This edition's table of contents | Asiaweek home


Quick Scroll: More stories and related stories
Asiaweek Newsmap: Get the week's leading news stories, by region, from Newsmap


U.S. secretary of state says China should be 'tolerant'

Philippine government denies Estrada's claim to presidency

Faith, madness, magic mix at sacred Hindu festival

Land mine explosion kills 11 Sri Lankan soldiers

Japan claims StarLink found in U.S. corn sample

Thai party announces first coalition partner


COVER: President Joseph Estrada gives in to the chanting crowds on the streets of Manila and agrees to make room for his Vice President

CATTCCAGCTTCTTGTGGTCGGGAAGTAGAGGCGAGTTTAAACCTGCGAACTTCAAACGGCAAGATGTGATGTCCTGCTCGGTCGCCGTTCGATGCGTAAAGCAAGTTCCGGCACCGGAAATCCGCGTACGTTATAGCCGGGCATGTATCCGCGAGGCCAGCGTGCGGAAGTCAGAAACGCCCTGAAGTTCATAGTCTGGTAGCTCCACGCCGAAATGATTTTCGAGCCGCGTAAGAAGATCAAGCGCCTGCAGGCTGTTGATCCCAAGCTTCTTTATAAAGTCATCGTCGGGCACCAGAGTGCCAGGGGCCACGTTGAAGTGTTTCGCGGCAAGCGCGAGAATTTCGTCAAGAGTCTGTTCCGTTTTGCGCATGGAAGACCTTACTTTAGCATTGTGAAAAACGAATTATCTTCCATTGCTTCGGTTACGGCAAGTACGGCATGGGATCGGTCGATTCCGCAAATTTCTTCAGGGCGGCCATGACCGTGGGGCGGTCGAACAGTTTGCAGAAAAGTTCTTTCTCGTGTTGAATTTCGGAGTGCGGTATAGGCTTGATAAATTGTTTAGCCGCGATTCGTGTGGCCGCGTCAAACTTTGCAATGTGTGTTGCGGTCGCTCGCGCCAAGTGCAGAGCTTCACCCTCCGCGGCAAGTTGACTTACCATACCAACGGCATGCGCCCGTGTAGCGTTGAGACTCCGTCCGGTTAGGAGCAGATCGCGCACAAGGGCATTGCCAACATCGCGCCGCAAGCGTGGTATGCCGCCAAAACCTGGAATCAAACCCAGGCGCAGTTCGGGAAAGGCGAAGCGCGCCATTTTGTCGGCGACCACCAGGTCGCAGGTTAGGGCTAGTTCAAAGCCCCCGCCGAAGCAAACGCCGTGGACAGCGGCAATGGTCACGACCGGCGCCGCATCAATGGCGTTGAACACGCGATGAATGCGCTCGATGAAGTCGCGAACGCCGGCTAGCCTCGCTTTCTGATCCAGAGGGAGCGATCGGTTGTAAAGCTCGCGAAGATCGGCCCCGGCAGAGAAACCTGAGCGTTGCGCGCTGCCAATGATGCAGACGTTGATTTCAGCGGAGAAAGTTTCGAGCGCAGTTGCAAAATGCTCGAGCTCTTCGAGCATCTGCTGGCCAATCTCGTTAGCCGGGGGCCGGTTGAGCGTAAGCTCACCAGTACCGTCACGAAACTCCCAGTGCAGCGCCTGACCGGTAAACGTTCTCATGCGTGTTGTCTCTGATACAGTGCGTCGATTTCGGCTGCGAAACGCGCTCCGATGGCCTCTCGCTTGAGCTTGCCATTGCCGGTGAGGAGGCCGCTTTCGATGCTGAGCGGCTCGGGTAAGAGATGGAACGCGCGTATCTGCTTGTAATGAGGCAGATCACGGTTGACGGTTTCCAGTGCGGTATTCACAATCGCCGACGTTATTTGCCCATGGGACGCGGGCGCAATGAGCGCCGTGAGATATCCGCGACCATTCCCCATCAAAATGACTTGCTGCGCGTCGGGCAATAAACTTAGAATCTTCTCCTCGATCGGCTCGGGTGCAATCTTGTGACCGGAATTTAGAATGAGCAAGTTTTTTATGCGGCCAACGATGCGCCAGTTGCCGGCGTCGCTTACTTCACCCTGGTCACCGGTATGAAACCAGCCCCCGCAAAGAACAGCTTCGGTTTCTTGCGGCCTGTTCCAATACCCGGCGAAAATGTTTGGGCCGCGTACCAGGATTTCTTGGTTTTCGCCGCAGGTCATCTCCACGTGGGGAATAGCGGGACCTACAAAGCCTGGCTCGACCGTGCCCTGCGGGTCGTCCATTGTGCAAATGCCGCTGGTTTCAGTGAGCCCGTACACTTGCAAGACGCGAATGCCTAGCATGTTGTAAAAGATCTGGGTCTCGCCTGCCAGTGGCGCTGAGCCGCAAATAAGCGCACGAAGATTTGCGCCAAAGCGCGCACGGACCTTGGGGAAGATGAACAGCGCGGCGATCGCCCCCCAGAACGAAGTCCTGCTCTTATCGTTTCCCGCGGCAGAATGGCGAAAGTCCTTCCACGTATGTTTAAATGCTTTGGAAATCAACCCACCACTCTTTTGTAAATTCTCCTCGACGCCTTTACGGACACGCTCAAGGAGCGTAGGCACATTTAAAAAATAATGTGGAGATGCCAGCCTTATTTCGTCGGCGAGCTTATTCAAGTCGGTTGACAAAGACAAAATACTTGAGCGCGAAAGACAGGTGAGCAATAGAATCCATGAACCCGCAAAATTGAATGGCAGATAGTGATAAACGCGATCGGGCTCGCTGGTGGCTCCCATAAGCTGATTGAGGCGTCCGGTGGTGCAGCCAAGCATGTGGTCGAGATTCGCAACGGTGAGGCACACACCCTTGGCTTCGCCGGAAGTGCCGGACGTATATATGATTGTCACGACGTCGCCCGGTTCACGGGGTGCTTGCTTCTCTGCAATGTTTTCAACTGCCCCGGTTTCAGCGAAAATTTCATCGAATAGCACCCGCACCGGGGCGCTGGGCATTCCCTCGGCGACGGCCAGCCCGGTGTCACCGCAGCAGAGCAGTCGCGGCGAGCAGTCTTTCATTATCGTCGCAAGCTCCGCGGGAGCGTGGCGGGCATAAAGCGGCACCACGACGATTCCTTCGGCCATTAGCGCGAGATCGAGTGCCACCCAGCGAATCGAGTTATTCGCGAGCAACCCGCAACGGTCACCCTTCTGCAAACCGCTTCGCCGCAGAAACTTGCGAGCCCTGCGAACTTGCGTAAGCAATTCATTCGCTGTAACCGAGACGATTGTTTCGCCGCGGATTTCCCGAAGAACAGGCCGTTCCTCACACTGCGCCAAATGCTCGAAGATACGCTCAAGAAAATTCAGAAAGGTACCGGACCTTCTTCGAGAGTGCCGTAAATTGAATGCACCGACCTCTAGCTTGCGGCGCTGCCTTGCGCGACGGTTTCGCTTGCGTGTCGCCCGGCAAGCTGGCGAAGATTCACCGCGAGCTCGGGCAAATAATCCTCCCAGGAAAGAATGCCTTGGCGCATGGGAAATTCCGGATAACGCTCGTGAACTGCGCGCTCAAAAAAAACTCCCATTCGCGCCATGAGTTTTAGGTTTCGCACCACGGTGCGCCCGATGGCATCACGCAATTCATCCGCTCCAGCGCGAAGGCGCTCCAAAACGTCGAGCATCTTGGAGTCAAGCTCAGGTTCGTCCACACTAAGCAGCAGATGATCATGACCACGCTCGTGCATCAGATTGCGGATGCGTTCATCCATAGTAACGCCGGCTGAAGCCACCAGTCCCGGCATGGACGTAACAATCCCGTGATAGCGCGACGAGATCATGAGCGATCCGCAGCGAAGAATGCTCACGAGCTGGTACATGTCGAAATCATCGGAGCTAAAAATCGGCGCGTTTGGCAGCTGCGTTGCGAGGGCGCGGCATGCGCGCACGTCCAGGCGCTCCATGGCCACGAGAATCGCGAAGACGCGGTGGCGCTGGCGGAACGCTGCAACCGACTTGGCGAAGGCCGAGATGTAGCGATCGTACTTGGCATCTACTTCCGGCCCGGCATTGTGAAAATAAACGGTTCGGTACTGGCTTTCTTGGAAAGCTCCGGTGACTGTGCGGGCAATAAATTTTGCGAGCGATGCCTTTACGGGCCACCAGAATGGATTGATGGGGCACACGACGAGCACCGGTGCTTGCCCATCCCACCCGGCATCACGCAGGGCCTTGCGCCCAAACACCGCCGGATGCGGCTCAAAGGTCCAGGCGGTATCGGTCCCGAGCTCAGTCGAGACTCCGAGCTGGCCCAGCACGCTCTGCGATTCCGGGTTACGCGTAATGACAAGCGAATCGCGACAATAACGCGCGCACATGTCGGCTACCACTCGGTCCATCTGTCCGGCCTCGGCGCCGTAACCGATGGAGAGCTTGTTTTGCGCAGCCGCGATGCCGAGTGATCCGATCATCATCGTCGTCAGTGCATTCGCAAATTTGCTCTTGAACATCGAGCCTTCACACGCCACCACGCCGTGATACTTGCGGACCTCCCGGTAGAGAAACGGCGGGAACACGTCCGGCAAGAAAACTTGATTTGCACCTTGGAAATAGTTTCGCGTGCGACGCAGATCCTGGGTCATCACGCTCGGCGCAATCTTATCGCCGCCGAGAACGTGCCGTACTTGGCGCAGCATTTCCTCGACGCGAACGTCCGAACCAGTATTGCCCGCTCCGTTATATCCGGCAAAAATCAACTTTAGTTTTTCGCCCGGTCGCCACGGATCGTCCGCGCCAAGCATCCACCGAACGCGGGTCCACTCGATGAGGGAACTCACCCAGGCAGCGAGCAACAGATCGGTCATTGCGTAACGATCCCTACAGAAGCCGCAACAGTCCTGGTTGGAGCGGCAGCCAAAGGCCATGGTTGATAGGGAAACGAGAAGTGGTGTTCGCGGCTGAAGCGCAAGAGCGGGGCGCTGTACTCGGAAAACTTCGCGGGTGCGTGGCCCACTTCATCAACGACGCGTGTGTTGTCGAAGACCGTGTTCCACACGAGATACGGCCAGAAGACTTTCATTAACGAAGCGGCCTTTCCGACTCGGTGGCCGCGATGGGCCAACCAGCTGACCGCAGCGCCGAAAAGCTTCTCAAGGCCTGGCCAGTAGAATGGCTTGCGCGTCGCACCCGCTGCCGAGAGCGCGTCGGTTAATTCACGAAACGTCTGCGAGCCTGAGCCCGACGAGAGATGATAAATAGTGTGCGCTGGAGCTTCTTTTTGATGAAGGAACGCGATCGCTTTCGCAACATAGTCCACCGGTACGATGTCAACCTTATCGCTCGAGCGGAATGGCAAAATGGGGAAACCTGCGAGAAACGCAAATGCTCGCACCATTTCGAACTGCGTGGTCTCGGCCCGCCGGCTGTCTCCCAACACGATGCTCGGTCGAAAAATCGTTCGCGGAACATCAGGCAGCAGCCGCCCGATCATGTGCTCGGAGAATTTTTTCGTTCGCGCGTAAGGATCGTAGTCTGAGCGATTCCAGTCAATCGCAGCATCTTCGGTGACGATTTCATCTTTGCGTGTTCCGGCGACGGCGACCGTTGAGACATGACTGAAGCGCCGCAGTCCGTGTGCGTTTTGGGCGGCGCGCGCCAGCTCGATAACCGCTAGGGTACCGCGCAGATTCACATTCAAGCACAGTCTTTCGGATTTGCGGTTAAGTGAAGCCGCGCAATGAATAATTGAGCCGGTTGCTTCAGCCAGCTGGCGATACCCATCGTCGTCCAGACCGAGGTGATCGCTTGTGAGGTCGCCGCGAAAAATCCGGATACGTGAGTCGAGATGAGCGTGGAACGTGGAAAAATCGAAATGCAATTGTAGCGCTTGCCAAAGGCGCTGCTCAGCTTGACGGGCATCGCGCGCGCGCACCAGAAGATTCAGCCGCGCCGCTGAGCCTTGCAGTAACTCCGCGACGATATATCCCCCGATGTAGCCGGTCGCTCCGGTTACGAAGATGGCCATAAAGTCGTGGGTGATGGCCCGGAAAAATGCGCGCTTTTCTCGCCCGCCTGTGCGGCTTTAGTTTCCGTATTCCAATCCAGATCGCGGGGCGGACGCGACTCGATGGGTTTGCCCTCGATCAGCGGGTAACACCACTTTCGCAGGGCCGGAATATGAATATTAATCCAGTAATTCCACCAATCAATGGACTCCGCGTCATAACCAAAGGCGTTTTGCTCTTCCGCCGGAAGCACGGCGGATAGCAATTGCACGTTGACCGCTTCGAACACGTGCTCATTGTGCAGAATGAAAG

THAILAND: Twin teenage warriors turn themselves in to Bangkok officials

CHINA: Despite official vilification, hip Chinese dig Lamaist culture

PHOTO ESSAY: Estrada Calls Snap Election

WEB-ONLY INTERVIEW: Jimmy Lai on feeling lucky -- and why he's committed to the island state


COVER: The DoCoMo generation - Japan's leading mobile phone company goes global

Bandwidth Boom: Racing to wire - how underseas cable systems may yet fall short

TAIWAN: Party intrigues add to Chen Shui-bian's woes

JAPAN: Japan's ruling party crushes a rebel at a cost

SINGAPORE: Singaporeans need to have more babies. But success breeds selfishness

Launch CNN's Desktop Ticker and get the latest news, delivered right on your desktop!

Today on CNN

Back to the top   © 2000 Asiaweek. All Rights Reserved.
Terms under which this service is provided to you.
Read our privacy guidelines.